To end this week, I want you to stop for a moment and be grateful for what your body can do. Never take your body for granted. What a joy it will be when I can walk normally again! And what a privilege it is to be able to move the body without restrictions.

I hope you are doing well and had a fabulous, active week! This post is linked to the Weekly rundown linkup, hosted by Kim and Deborah.


26 responses to “Moving on with a useless foot”

  1. Jessie avatar

    Oh, I’m sorry to hear about the foot Susanne. I hope you get some answers soon. Good luck with the rehab.

    1. Susanne avatar

      Thanks, Jessie. I’m a long way from starting some rehab, sadly. But I hope to at least get a proper diagnosis soon.

  2. Darlene S Cardillo avatar

    I Hate that blog title.

    Crutches suck but that boot?!! It gave me hip and back problems because I couldn’t find the right shoe to match the height.

    Hope you find out what’s wrong and it heals. It’s got to be so frustrating… the pain and the not knowing!!

    1. Susanne avatar

      Yes, perhaps the hardest part is to not know 100% what it is or how bad it is. Right now I have to limp around and I have horror images in my head about making everything worse and that I have full-on fractures and won’t be able to walk until next year. But I’ve ordered crutches online. I’ll definitely not risk messing up my back! it’s already bad enough from not being as active as usual.

  3. Kimberly Hatting avatar

    You summed up everything well with your advice to appreciate what our bodies CAN do rather than dwell on what they (currently) cannot. Both of my setbacks – knee surgery for staph infection (2017) and foot stress fracture (2020) – reinforced that very gratitude. I was able to walk (a lot!) while my knee recovered and biked (even more) while the foot healed. I’m sorry biking isn’t an option for you right now. I had a boot for the foot, and it was a nightmare to get around in that! I named the boot Frank (short for Frankenstein, LOL)…it was so heavy and awkward, and totally threw my back into a nasty mess because it was a good two inches “higher” than my regular shoes. I hope this healing period goes well for you, and that you find strength (sorry, bad pun) from your strength training. hugs <3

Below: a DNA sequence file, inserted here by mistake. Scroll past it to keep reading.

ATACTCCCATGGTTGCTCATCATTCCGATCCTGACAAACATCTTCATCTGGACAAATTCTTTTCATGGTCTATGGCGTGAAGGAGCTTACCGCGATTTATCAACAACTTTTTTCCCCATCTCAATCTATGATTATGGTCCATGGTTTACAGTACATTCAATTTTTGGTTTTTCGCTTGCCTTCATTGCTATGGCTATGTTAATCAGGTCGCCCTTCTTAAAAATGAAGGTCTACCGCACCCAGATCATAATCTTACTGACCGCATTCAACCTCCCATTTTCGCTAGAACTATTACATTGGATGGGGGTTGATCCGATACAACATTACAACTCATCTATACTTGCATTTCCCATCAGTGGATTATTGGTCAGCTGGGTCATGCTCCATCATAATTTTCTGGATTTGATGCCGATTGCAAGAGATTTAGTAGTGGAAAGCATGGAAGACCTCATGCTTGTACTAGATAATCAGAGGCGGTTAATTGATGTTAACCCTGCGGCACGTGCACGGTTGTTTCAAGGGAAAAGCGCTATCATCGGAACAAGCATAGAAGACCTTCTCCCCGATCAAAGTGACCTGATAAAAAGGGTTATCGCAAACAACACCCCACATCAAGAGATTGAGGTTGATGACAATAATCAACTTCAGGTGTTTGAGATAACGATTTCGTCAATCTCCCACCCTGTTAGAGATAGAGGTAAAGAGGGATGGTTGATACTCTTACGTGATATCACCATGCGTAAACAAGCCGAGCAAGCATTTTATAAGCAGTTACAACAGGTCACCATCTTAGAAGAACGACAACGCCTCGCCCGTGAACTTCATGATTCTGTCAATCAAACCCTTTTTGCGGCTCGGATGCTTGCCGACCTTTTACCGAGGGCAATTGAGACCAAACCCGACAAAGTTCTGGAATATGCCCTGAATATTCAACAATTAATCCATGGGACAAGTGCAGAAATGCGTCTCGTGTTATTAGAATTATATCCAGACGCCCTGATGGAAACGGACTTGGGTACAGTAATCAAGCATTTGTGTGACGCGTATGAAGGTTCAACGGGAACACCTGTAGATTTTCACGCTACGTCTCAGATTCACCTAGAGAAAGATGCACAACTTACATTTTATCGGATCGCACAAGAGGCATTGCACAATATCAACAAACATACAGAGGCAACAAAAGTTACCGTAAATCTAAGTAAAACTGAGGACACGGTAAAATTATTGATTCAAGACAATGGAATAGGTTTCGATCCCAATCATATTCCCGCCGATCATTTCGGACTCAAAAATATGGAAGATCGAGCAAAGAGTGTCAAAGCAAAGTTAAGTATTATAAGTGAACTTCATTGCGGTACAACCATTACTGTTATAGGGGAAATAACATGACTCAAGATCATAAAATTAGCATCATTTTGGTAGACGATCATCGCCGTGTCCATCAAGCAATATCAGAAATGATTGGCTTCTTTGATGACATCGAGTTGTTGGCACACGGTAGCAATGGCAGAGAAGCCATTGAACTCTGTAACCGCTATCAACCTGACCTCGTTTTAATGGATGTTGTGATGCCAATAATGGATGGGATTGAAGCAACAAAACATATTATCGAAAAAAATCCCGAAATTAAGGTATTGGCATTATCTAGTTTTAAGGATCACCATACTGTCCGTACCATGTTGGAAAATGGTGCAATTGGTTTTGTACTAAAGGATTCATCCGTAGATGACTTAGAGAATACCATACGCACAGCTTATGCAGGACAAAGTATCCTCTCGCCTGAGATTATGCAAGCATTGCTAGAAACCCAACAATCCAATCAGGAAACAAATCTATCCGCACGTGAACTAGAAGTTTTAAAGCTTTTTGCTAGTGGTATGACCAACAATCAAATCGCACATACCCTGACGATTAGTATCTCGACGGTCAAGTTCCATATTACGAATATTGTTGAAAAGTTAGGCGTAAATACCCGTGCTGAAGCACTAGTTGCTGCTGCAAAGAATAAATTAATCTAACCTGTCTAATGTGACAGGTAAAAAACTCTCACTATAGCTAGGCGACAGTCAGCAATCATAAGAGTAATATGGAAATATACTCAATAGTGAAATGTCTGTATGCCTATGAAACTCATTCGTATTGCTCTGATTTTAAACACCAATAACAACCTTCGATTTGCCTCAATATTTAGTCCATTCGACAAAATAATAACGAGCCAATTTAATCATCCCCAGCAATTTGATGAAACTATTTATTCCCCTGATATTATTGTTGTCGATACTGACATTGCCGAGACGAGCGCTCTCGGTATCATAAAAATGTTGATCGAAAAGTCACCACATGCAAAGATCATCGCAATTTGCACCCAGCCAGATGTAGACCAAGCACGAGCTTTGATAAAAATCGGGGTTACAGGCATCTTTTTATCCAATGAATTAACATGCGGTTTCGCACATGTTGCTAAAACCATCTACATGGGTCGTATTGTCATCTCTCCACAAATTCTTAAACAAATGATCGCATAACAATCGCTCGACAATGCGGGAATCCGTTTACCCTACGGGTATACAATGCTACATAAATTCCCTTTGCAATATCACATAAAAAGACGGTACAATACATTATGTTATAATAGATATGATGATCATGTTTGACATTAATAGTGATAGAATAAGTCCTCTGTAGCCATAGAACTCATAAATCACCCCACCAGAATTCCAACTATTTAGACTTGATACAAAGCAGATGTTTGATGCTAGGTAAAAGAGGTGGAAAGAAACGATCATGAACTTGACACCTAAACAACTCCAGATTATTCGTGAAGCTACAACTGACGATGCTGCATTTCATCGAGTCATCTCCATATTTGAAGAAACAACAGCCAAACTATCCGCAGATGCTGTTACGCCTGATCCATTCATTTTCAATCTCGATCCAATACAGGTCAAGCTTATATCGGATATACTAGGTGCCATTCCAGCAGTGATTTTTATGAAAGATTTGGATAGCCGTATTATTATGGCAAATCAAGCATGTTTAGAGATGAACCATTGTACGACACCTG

1. Susanne avatar

      Thanks, Kim. Well that says it all about a boot, I’ll refuse one, because my back is already a hot mess from having to sit too much. And Darlene said the same thing! I’ve seen there are some kind of shoe gadget for the other shoe to get to the same height as the boot and that really seems awkward. I’ve ordered a pair of crutches online from a pharmacy in Cork and that’ll have to be enough!
      Your name of your boot is hilarious, lol! Isn’t it great to be able to laugh about the thing though.

  4. Chocolaterunsjudy avatar

    That is so odd about the back and forth with your foot, and I can only imagine how frustrating it may feel. I hope you get some answers soon. Yes, we are on our feet for a lot of our lives and most of us just take that for granted until something happens.

    I don’t think you have to run to be fit. It’s great for cardiovascular fitness and mental health, but there are many other options. But you never know when you feel better, you may change your mind about it. Have you ever considered hiring a coach to guide you?

    I love that you are getting more into your music thought. That s definitely making lemonade (does that saying translate?). Running does take up a lot of time!

    1. Susanne avatar

      I’m definitely going to appreciate the ability to walk every single day after this.
      Regarding cardio training, I think we’ll go ahead with the plans of buying a stationary bike. And when the foot heals I can use the rowing machine again. But you are right, I shouldn’t say never just yet about running. It just feels right now that I don’t want to do it again because it’s too risky. If I’d change my mind, step 1 would be to have my foot mechanics assessed, and to hire a running coach would probably be the best way to go after that. We’ll see in the future.

      Yes about lemonade! I’ll continue working on that song this afternoon.

  5. Wendy avatar

    I’m so sorry about the ongoing foot saga. I will tell you that 2 years ago, I broke my foot and ankle when I fell from the rope at CrossFit. Not a stress fracture–2 breaks. I was in a walking boot for 2 months. Sometimes you have to do what you have to do. I did ride my bike (in the stationary trainer) which gave me a lot of cardio. I also did pool running-I don’t know if you have access to a pool-and I continue to do that weekly because it was just so effective! I agree with you that rowing might put too much pressure on the break. I think you have a good plan in place to continue your strength training.

    Hang in there!

    1. Susanne avatar

      Hi Wendy and thank you! I’m a bit more positive today. Your foot fracture sounds awful. I can’t imagine how it’s possible to bike when you have it but that’s great if you can!

  6. Deborah Brooks avatar

    You summed it up well with learning to appreciate what our bodies can do instead of dwelling on what we cannot. I am in a similar situation of sorts myself. It is not easy at all. The bike does offer a great way to train when you can’t run. I hope you get some answers on your foot and that it feels a lot better this week. Hang in there

    1. Susanne avatar

      Thanks, Deborah. I know you’re having a hard time too, but so good you can go for short runs at least. Although – of course it’s not the same as a half marathon.
      We’ll definitely look into getting a bike, that would be a good help for both of us.

  7. Lindsay avatar